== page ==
Everything about the Intense Carbine 29 is big. Large tyres wrap big diameter 29″ wheels, a tall 160mm travel fork up front leads the way for a generous 140mm of travel out the back. Who would need such a big bike, and what type of trails will such a unique monster feel at home on? We found out.
The Carbine has been around in various incarnations over the last few years, it’s well-known as quite an adaptable bike with the 27.5″ Carbine and older 26″ Carbine using special dropouts that would let you adapt between two wheel sizes, we tested one in 2013. For 2015 the Carbine 29 receives a sleek new carbon rear end dedicated to the use of 29″ wheels.
With Intense now offering complete bikes rather than just frames, the components are carefully selected to play to the strength of the bike’s unique intended use.
Also you can read our review on the 130mm travel 2016 Intense Spider 29c here: Intense Spider 29c review.
The Carbine is all about carbon and the VPP suspension linkage, carbon is the lustrous material that gives the frame its light weight and responsive stiff frame, and the Virtual Pivot Point delivers Intense’s trademark pedal efficiency. VPP suspension is found on both Santa Cruz and Intense, and also many other ‘non-patent infringing versions’ of the design can also found on a Giant, Pivot, BMC, Ibis and many more. In short the rear suspension gets its efficiency from the way that the rear end of the bike moves away from the bike’s front end when the rear suspension compresses, adding tension to the chain. So when you’re pedalling and applying your own tension to the chain, the suspension has a firmer feel and allows your pedalling effort to not get lost in unwanted compression of the suspension.
Two CNCd aluminium linkages make up the VPP, and you’ll find nifty grease ports on the lower linkage to make maintenance a snack, with the bearings so close to the dirt and in direct firing line of any debris shooting off the front tyre, it’s well worth keeping the moving parts full of fresh and clean grease.
Rear travel is adjustable between 125 and 140mm by swapping the mounting of the lower shock mount to the other hole. It’s a big jump in travel, and we’d only imagine that running the bike in 125mm with the fork still at 160 would make for an awkward and unbalanced ride with such a difference in travel amount, so we left it at 140mm. Perhaps with a 140mm fork setting you’d effectively have two bikes in one.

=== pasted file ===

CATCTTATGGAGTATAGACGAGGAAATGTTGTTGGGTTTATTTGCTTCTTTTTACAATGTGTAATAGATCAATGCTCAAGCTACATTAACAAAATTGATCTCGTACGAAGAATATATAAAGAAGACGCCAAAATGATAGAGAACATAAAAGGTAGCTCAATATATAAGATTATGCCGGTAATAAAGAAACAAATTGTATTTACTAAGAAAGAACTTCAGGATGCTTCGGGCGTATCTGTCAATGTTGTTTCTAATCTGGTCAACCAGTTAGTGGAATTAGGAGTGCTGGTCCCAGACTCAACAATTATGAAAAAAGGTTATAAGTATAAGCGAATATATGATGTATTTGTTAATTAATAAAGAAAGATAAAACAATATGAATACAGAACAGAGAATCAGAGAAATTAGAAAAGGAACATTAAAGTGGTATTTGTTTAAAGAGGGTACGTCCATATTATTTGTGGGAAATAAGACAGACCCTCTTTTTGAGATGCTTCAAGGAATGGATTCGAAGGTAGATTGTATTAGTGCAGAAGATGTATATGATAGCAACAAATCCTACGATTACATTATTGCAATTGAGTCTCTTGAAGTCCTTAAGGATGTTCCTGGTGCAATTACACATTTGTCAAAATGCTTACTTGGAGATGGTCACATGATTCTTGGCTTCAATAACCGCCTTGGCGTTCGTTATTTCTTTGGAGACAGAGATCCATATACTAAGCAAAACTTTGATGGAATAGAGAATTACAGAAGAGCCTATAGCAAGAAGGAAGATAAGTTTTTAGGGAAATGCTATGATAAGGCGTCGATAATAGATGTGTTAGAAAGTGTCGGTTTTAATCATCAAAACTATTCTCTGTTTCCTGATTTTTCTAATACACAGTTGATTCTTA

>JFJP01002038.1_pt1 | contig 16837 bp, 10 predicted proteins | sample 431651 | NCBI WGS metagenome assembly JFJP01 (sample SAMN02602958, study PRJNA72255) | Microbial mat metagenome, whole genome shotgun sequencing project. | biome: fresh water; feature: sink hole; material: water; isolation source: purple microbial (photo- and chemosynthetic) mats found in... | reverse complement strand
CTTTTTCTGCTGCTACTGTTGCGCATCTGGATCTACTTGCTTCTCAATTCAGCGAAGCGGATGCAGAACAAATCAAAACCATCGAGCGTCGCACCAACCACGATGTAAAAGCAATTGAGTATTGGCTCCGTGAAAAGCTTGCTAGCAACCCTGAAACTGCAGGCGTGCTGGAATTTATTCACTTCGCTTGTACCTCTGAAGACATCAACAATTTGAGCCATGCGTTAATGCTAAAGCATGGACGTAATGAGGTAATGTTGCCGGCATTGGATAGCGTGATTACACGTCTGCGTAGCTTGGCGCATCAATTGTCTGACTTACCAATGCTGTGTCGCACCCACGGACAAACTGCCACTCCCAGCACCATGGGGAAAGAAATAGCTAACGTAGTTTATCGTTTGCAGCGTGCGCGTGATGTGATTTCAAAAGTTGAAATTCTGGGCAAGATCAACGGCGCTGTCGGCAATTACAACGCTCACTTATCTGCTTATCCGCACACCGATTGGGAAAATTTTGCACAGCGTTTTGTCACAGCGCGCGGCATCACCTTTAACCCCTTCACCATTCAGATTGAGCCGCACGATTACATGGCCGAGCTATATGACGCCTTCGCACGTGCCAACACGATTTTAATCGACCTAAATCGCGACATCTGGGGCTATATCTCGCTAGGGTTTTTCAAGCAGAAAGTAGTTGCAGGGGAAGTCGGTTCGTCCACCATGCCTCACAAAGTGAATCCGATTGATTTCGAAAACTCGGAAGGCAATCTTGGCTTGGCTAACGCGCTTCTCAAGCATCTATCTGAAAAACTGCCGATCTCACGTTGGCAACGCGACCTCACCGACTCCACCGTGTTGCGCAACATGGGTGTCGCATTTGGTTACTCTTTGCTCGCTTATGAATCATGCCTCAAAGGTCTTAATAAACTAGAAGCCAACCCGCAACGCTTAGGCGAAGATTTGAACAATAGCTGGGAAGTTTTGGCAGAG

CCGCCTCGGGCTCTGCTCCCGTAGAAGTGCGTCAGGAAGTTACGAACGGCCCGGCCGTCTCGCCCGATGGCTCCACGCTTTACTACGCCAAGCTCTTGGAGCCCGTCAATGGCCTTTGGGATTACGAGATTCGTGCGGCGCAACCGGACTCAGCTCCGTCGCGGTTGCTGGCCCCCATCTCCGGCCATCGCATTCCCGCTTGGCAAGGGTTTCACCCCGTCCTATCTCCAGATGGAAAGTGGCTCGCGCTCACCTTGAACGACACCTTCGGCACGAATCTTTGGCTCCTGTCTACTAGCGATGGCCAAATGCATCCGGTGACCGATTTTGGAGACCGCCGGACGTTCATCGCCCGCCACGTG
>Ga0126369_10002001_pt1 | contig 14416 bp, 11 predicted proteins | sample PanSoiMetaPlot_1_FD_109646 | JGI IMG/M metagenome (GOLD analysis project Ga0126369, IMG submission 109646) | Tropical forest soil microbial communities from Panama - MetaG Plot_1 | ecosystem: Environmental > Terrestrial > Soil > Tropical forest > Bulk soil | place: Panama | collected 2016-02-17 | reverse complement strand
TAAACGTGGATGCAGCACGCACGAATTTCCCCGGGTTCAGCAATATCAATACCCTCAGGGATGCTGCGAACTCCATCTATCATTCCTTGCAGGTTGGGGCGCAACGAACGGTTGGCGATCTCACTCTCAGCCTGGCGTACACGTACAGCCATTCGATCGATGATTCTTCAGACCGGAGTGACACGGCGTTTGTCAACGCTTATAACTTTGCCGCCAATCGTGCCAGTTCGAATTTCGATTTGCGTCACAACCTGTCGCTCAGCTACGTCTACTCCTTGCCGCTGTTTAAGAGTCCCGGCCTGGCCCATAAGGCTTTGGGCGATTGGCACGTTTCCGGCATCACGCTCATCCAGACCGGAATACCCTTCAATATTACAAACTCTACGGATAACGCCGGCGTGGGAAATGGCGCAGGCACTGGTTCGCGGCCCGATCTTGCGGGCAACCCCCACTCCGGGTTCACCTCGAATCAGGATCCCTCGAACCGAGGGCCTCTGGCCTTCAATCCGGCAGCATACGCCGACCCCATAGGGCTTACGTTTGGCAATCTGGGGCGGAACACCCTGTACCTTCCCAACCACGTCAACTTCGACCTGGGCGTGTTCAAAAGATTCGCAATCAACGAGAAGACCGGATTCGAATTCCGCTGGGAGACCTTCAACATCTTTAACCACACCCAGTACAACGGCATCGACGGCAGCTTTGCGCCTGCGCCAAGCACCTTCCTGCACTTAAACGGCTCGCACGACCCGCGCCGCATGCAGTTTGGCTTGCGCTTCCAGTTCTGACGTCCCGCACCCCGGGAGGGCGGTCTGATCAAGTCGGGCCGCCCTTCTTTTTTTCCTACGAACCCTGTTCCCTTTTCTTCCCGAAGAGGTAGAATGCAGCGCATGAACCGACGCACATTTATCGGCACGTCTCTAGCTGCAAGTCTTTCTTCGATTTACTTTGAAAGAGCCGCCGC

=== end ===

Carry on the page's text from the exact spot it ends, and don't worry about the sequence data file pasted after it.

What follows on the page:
Intense have run most of the cables internally through the frame, it’s only the seatpost that runs outside the frame. Love it or hate it, the use of internal cables sure does make for a tidy and neat frame, but when it comes to maintenance directing the cables in one end and out the other can more painful than picking a lock with a piece of cooked spaghetti. We would have voted for externalyl routed cables done right.
But most importantly, how GOOD does this frame look? Intense have taken a bit of a risk with this fairly unconventional frame paint job, and we bloody love it. The red, orange, black and white colours combine to make a bike look like nothing we’ve seen before. All the decals and graphics are also so nice to look at, neatly finished and cleverly placed to highlight the creative shapes of the lovely carbon frame.
In recent times Intense made a move to offer their delicious frames to consumers as complete bikes, whereas for many years you were predominantly faced with a daunting and costly process of building one up from a bare frame. Each Intense is available in a few different build kits, and we tested the Carbine $7799 Expert model. The $7999 Pro build and a top shelf $11999 Factory build are also available here in Oz. Frame only price is $4199 with a Cane Creek Inline rear shock, so no, these bikes aren’t cheap. A real mixture of parts made their way onto this Carbine 29; with Renthal bars, a Thompson stem, a KS seatpost, Stans wheels and a Shimano drivetrain and brakes. We appreciate the way smaller boutique brands like Intense can pick on-trend parts that we rarely see come stock on bikes, it adds to the fact that you’re buying something different and a little bit exotic.
Front to back all the spec worked a treat during our test duration. The wheels with meaty Maxxis High Roller II tyres felt light enough to get rolling – especially considering their size – and can easily be set up tubeless with a couple valves and a good squirt of sealant. The cockpit suited the bike nicely, but we’d love to try the bike with a flatter handlebar to help counteract the tall feeling front end a 160mm travel fork gives you.
The drivetrain is a classic Shimano 2×10 setup, with two small chainrings up the front. This may not please those riders who are falling over themselves to simplify their bikes with a single-ring drivetrain conversion or SRAM setup, but the gear range that you have on offer here is fantastic. Nothing beats that feeling of dropping down to the small ring and spinning lightly on the cranks to get you back up to the top of the trails. A burly 29er like this one takes a lot more to get moving, so a low and wide range of gears is nothing but a blessing in this instance.